Another State Takes a Seat at the PFAS Table – Developments in the Commonwealth of Pennsylvania

As an emerging issue touching most corners of the country, our firm’s lawyers report on everything PFAS. Although New York and New Jersey — the latter being one of the leaders on PFAS action — are popular subjects, we come to you today with an update from their neighbor: the great Commonwealth of Pennsylvania. A state without its own PFAS regulations, it has been taking meaningful steps in the last few months to investigate these substances.

On September 19, 2018, Governor Wolf signed an executive order that created a “PFAS Action Team,” functioning to ensure the safety of drinking water and managing environmental PFAS contamination, as well as developing a public clearinghouse of PFAS data, among other things. The executive order explicitly references the EPA’s “emerging contaminant” designation for PFAS, and that it has been “used in thousands of processes and products across every sector of the United States’ economy,” requiring a “thorough response…to identify, remediate, and mitigate PFAS sources of contamination…” and to “comprehensively assess [its] potential environmental and health effects…” The PFAS Action Team is developing a plan to sample water systems in Pennsylvania, likely to commence in early 2019. This will create another depository of important PFAS information. There have been at least 20 contamination sites identified by the PA EPA, including many military bases (of note, it is estimated that 1600 wells on or near military bases have shown high levels of PFAS).

In addition to sampling, the task force has been accepting public comments about PFAS – many of which concern a proper Maximum Contaminant Level (MCL). Although the executive order says nothing about establishing an MCL, it is understood that the PA Dep’t of Environmental Protection will evaluate the science “in order to establish a defensible and sufficiently protective” health limit. The state has also appointed a state toxicologist, which is seen as a step toward establishing an MCL. Accordingly, certain environmental groups have proposed a level of 6 ppt, which is more than 10 times stricter than the current EPA standards. It’s even more rigid than the 7 to 11 ppt suggestion by the Union for Concerned Scientists, and it’s more restrictive than New Jersey’s tough standards.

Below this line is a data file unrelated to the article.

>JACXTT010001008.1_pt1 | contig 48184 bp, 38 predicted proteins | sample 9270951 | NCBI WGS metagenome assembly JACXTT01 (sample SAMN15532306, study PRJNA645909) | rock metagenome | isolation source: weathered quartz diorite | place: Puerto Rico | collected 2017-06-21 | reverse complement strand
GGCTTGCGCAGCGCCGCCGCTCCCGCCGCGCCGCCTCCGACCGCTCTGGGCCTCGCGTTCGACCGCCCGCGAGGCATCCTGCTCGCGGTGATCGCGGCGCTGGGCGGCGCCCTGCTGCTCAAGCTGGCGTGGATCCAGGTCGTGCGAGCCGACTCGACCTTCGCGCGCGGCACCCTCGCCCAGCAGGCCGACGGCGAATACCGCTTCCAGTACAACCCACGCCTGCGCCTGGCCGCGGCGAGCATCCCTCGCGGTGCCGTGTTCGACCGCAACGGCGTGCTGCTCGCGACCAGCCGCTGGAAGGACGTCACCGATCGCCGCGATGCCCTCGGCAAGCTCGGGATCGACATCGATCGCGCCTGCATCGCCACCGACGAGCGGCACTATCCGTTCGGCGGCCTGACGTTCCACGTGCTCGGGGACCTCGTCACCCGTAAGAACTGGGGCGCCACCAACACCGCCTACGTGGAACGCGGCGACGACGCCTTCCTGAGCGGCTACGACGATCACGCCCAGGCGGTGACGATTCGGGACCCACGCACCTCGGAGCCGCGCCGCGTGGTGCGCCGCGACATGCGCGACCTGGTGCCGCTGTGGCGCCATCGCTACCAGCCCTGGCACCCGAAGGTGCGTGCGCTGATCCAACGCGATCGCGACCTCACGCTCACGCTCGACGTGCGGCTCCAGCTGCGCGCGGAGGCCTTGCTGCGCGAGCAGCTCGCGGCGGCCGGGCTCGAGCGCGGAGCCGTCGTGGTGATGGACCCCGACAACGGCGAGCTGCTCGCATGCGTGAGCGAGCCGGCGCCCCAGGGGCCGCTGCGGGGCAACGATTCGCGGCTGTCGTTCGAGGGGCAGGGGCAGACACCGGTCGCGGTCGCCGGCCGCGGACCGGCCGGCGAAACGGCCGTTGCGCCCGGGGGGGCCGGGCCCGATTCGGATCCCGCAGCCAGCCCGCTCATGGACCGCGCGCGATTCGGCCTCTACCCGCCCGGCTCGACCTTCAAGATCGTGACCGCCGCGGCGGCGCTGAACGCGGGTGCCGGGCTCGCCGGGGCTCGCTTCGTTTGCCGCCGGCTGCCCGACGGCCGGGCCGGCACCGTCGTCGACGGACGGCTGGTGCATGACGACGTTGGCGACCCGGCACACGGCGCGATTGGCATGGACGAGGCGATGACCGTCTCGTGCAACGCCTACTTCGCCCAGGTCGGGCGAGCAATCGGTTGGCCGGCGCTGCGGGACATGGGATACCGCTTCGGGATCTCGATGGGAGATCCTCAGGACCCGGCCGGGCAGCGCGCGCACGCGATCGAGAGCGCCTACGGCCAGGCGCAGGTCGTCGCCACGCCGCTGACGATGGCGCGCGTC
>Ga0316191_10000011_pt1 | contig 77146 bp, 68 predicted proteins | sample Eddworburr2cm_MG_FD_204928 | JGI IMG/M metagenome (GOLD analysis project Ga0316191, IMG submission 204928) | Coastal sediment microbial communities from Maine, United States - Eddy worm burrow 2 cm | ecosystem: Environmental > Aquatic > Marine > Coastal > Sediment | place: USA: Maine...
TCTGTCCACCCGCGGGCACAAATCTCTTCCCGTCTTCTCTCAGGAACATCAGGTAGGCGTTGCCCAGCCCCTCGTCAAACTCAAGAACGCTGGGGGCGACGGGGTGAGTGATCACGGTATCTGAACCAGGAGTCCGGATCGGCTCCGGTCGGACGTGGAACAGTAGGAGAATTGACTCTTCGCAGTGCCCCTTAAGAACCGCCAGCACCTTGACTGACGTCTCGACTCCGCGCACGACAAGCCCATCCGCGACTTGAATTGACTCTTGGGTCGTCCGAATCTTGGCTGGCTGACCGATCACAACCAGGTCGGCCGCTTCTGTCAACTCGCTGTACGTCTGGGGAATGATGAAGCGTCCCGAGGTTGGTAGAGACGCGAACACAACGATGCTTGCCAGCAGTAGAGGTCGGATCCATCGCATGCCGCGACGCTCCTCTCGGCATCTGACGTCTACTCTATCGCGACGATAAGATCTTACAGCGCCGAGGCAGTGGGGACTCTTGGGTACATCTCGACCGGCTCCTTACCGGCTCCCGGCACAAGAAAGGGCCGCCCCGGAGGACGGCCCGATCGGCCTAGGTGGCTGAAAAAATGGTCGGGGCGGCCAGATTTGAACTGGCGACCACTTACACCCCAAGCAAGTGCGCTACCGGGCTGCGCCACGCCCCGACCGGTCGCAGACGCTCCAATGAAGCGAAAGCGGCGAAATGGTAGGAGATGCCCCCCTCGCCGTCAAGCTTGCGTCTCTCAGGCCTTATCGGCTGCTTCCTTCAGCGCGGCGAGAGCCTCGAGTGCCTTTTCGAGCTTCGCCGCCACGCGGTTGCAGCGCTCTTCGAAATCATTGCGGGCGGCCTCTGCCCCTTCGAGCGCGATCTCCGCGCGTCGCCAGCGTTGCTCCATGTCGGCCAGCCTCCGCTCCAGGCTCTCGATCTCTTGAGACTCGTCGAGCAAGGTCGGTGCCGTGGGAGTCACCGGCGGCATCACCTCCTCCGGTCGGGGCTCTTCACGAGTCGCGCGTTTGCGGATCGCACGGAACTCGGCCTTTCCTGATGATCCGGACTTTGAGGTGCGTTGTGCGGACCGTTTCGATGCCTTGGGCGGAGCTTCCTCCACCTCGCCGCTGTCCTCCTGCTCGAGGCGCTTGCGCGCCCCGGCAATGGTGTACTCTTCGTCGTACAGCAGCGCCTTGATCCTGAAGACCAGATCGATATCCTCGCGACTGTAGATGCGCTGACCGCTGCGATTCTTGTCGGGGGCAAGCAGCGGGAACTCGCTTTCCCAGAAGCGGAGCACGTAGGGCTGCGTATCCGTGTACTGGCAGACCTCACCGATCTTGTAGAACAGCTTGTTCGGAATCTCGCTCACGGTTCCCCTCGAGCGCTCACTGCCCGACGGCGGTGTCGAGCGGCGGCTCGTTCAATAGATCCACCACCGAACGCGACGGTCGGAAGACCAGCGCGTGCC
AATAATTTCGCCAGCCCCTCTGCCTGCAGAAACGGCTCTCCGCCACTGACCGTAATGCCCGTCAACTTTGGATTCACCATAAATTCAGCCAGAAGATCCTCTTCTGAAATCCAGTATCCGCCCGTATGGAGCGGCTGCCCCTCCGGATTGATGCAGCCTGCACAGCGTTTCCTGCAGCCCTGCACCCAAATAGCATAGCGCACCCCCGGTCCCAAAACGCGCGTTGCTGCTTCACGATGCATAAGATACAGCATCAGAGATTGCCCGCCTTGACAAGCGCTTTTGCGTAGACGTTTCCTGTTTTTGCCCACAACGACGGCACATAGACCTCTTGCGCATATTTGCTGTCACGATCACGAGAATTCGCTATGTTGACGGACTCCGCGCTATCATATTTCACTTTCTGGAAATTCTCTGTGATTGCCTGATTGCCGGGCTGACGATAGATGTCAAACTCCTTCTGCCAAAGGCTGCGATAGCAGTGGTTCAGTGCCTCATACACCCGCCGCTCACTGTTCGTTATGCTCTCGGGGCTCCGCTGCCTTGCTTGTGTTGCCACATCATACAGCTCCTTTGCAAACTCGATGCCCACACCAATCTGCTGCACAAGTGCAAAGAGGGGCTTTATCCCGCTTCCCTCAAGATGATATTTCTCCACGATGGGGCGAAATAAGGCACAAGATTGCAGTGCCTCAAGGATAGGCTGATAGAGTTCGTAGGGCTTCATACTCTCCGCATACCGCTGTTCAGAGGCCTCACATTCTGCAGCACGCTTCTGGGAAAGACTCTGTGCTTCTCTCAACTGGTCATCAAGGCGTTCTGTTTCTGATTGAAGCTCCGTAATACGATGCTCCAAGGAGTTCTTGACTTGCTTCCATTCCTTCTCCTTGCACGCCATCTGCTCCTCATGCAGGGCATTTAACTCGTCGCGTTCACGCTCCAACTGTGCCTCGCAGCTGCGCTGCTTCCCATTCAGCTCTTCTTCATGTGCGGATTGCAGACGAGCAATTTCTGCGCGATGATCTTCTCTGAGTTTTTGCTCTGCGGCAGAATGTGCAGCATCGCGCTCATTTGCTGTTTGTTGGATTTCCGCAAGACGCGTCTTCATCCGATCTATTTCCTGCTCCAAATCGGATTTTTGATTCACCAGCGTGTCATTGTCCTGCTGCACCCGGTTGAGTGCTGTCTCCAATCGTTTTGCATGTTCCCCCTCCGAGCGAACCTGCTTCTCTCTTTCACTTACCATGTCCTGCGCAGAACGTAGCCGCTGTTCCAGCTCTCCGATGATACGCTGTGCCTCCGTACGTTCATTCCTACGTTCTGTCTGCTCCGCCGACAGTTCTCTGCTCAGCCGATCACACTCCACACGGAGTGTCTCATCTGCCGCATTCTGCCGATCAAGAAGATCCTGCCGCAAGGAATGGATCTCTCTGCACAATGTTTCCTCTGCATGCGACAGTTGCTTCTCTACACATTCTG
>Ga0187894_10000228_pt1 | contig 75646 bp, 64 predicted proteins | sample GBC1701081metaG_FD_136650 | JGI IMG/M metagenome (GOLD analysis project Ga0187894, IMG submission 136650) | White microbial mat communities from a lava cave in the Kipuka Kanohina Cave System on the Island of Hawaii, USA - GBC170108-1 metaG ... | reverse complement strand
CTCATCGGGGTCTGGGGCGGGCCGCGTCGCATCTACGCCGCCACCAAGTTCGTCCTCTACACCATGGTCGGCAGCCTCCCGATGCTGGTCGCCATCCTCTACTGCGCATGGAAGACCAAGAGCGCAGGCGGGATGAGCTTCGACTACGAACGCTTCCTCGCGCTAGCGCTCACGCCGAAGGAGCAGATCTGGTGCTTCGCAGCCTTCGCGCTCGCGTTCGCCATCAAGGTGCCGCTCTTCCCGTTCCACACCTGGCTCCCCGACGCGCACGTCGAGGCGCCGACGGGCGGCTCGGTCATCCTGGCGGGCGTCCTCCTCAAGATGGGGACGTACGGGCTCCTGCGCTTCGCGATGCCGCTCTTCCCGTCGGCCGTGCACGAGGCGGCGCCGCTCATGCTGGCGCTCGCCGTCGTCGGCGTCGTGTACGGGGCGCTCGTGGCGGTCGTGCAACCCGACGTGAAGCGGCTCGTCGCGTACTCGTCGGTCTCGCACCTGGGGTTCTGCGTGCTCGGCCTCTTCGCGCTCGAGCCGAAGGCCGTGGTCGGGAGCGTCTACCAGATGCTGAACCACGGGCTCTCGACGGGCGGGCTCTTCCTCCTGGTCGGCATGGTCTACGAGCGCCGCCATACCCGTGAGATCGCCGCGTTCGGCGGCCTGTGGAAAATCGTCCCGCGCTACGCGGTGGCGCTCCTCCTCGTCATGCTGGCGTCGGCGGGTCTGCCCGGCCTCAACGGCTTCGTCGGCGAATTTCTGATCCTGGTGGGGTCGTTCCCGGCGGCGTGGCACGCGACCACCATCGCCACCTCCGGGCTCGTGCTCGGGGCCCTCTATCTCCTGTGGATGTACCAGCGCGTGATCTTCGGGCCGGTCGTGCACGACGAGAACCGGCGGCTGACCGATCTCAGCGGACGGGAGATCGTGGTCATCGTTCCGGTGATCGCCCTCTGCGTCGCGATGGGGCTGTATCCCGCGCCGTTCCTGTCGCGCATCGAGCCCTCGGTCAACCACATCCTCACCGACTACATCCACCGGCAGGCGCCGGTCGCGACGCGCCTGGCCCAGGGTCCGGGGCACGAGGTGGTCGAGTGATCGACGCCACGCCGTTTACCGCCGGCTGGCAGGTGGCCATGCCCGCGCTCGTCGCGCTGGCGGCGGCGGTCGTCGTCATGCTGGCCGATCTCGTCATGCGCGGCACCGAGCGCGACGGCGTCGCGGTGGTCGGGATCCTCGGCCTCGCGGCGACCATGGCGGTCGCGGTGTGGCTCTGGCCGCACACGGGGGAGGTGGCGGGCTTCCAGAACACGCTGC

The continued attention that PFAS has garnered has spurred the development and experimentation of new treatment processes. The Pittsburgh Water and Sewer Authority (PWSA), for example, has traditionally used anthracite as a filter, but it has been reported to be ineffective at removing PFAS. Thus, PWAS has stated that it will explore “feeding powder-activated carbon” as a future treatment process. Similarly, carbon filtration devices are often used near military bases (areas with historically and relatively high levels of PFAS contamination). Thus far, the most consequential contamination sites have been found around industrial sites and military bases that had used fire-fighting foams containing PFAS.

With an estimated 14,000 sources of drinking water in Pennsylvania , advocacy groups have decried the Commonwealth’s apparent late arrival to the PFAS scene. Nevertheless, it is now taking steps to manage PFAS contamination, in part, because the federal government has not set national safe drinking water standards. With a continued wave of litigation likely, it’s no surprise that the Commonwealth is beginning to pay more attention to these ubiquitous and uncertain substances. We expect that other similarly situated states will start taking action as well.

 

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